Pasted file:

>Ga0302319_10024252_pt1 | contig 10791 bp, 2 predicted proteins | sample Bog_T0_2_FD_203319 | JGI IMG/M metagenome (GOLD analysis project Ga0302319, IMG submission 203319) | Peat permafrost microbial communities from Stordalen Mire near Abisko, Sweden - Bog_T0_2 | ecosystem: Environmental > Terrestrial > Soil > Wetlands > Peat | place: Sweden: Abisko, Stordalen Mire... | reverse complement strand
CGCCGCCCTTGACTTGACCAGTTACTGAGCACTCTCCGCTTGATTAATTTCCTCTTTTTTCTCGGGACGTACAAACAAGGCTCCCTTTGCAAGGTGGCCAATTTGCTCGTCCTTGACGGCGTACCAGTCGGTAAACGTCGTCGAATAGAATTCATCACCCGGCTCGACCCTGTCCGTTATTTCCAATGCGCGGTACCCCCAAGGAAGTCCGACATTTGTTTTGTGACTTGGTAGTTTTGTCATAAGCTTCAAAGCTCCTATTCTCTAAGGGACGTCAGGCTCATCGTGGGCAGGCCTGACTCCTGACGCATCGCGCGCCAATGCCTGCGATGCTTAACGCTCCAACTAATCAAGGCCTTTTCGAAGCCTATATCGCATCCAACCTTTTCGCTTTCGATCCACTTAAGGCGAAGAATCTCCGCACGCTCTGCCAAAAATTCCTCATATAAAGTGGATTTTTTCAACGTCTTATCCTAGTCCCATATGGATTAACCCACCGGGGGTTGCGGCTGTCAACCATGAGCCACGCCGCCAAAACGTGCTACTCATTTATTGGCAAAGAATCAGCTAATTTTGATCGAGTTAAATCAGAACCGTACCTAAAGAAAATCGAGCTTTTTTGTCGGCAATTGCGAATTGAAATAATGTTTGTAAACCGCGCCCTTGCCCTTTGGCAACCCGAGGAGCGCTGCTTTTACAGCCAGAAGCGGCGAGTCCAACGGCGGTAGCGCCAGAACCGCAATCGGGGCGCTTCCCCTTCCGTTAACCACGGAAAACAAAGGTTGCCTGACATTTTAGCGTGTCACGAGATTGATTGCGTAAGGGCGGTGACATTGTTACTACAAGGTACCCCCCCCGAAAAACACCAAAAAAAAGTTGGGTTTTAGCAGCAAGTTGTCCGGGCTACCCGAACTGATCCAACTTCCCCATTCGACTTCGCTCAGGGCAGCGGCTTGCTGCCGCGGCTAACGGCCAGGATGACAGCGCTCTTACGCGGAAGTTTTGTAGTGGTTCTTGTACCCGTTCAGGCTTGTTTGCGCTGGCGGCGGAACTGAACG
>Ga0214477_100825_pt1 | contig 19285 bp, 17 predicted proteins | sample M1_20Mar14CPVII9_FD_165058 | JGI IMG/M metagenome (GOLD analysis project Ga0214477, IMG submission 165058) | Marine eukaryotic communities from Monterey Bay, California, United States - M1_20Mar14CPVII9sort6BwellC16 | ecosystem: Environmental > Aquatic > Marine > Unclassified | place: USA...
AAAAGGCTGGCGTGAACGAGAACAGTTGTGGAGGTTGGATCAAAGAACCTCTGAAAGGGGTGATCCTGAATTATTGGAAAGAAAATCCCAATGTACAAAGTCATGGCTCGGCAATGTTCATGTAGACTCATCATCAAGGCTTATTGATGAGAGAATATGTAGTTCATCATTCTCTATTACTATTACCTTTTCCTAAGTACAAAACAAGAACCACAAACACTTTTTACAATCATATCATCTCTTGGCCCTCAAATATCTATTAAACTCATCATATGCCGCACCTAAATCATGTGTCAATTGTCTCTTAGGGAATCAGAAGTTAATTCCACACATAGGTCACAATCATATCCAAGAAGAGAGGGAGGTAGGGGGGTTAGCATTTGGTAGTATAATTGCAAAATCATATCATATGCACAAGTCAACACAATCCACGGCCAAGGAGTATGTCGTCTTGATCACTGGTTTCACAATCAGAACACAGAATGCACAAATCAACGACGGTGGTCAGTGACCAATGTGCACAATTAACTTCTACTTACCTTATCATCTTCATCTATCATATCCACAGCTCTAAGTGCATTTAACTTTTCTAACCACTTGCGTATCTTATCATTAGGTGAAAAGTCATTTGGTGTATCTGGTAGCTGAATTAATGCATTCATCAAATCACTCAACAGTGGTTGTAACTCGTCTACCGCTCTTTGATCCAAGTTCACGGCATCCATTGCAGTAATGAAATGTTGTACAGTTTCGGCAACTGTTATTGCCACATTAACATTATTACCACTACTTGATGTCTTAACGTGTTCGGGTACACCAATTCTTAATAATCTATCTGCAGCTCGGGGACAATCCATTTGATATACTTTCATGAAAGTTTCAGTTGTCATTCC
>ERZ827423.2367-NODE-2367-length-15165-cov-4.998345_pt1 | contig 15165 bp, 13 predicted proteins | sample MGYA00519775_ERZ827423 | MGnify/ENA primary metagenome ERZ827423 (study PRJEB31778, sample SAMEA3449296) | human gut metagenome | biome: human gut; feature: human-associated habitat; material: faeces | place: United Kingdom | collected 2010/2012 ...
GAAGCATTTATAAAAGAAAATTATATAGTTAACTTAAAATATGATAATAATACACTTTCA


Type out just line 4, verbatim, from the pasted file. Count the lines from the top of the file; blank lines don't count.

AAAAGGCTGGCGTGAACGAGAACAGTTGTGGAGGTTGGATCAAAGAACCTCTGAAAGGGGTGATCCTGAATTATTGGAAAGAAAATCCCAATGTACAAAGTCATGGCTCGGCAATGTTCATGTAGACTCATCATCAAGGCTTATTGATGAGAGAATATGTAGTTCATCATTCTCTATTACTATTACCTTTTCCTAAGTACAAAACAAGAACCACAAACACTTTTTACAATCATATCATCTCTTGGCCCTCAAATATCTATTAAACTCATCATATGCCGCACCTAAATCATGTGTCAATTGTCTCTTAGGGAATCAGAAGTTAATTCCACACATAGGTCACAATCATATCCAAGAAGAGAGGGAGGTAGGGGGGTTAGCATTTGGTAGTATAATTGCAAAATCATATCATATGCACAAGTCAACACAATCCACGGCCAAGGAGTATGTCGTCTTGATCACTGGTTTCACAATCAGAACACAGAATGCACAAATCAACGACGGTGGTCAGTGACCAATGTGCACAATTAACTTCTACTTACCTTATCATCTTCATCTATCATATCCACAGCTCTAAGTGCATTTAACTTTTCTAACCACTTGCGTATCTTATCATTAGGTGAAAAGTCATTTGGTGTATCTGGTAGCTGAATTAATGCATTCATCAAATCACTCAACAGTGGTTGTAACTCGTCTACCGCTCTTTGATCCAAGTTCACGGCATCCATTGCAGTAATGAAATGTTGTACAGTTTCGGCAACTGTTATTGCCACATTAACATTATTACCACTACTTGATGTCTTAACGTGTTCGGGTACACCAATTCTTAATAATCTATCTGCAGCTCGGGGACAATCCATTTGATATACTTTCATGAAAGTTTCAGTTGTCATTCC